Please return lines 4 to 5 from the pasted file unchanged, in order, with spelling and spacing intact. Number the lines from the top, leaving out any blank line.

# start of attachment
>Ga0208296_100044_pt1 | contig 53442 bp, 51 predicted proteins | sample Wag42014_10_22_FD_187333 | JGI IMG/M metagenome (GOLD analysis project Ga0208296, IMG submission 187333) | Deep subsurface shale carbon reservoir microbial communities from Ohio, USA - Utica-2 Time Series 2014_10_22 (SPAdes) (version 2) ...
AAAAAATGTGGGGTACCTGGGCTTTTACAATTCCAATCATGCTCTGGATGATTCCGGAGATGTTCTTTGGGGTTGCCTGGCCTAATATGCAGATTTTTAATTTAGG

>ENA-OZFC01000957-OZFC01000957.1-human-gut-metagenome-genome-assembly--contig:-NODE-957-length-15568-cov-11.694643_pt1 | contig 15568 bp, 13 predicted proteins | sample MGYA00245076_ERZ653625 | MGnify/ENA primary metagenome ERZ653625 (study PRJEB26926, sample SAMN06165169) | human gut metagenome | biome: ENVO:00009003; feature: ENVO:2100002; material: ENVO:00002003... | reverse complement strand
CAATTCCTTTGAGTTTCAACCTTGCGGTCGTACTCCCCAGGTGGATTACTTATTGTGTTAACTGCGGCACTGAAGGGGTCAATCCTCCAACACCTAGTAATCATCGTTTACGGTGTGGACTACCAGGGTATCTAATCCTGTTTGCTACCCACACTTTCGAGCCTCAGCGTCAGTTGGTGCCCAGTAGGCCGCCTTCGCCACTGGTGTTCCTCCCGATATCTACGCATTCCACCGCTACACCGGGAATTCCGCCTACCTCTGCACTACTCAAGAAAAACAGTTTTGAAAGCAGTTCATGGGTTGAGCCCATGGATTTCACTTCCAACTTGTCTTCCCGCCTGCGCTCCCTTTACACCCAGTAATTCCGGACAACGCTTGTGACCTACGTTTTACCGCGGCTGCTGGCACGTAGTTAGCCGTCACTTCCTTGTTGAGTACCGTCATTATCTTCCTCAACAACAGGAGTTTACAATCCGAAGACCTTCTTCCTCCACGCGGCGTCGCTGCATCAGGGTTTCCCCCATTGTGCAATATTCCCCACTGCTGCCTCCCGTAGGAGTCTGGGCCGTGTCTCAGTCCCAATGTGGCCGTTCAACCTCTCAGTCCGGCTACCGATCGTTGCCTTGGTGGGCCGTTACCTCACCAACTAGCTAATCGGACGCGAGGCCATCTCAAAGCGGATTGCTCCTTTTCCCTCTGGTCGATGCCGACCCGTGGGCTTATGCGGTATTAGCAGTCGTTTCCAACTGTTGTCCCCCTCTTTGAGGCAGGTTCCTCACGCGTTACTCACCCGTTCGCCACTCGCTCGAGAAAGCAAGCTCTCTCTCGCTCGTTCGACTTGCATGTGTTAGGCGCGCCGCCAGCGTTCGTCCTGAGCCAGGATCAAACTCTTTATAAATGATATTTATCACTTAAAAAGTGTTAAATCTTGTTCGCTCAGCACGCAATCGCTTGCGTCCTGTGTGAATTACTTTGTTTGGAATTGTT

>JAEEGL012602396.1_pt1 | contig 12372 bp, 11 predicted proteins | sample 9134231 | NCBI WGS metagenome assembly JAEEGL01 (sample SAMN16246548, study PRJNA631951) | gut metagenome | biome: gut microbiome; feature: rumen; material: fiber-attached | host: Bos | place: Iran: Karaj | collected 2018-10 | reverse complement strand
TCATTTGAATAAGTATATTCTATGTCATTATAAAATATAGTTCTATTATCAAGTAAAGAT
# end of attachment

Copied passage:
CAATTCCTTTGAGTTTCAACCTTGCGGTCGTACTCCCCAGGTGGATTACTTATTGTGTTAACTGCGGCACTGAAGGGGTCAATCCTCCAACACCTAGTAATCATCGTTTACGGTGTGGACTACCAGGGTATCTAATCCTGTTTGCTACCCACACTTTCGAGCCTCAGCGTCAGTTGGTGCCCAGTAGGCCGCCTTCGCCACTGGTGTTCCTCCCGATATCTACGCATTCCACCGCTACACCGGGAATTCCGCCTACCTCTGCACTACTCAAGAAAAACAGTTTTGAAAGCAGTTCATGGGTTGAGCCCATGGATTTCACTTCCAACTTGTCTTCCCGCCTGCGCTCCCTTTACACCCAGTAATTCCGGACAACGCTTGTGACCTACGTTTTACCGCGGCTGCTGGCACGTAGTTAGCCGTCACTTCCTTGTTGAGTACCGTCATTATCTTCCTCAACAACAGGAGTTTACAATCCGAAGACCTTCTTCCTCCACGCGGCGTCGCTGCATCAGGGTTTCCCCCATTGTGCAATATTCCCCACTGCTGCCTCCCGTAGGAGTCTGGGCCGTGTCTCAGTCCCAATGTGGCCGTTCAACCTCTCAGTCCGGCTACCGATCGTTGCCTTGGTGGGCCGTTACCTCACCAACTAGCTAATCGGACGCGAGGCCATCTCAAAGCGGATTGCTCCTTTTCCCTCTGGTCGATGCCGACCCGTGGGCTTATGCGGTATTAGCAGTCGTTTCCAACTGTTGTCCCCCTCTTTGAGGCAGGTTCCTCACGCGTTACTCACCCGTTCGCCACTCGCTCGAGAAAGCAAGCTCTCTCTCGCTCGTTCGACTTGCATGTGTTAGGCGCGCCGCCAGCGTTCGTCCTGAGCCAGGATCAAACTCTTTATAAATGATATTTATCACTTAAAAAGTGTTAAATCTTGTTCGCTCAGCACGCAATCGCTTGCGTCCTGTGTGAATTACTTTGTTTGGAATTGTT

>JAEEGL012602396.1_pt1 | contig 12372 bp, 11 predicted proteins | sample 9134231 | NCBI WGS metagenome assembly JAEEGL01 (sample SAMN16246548, study PRJNA631951) | gut metagenome | biome: gut microbiome; feature: rumen; material: fiber-attached | host: Bos | place: Iran: Karaj | collected 2018-10 | reverse complement strand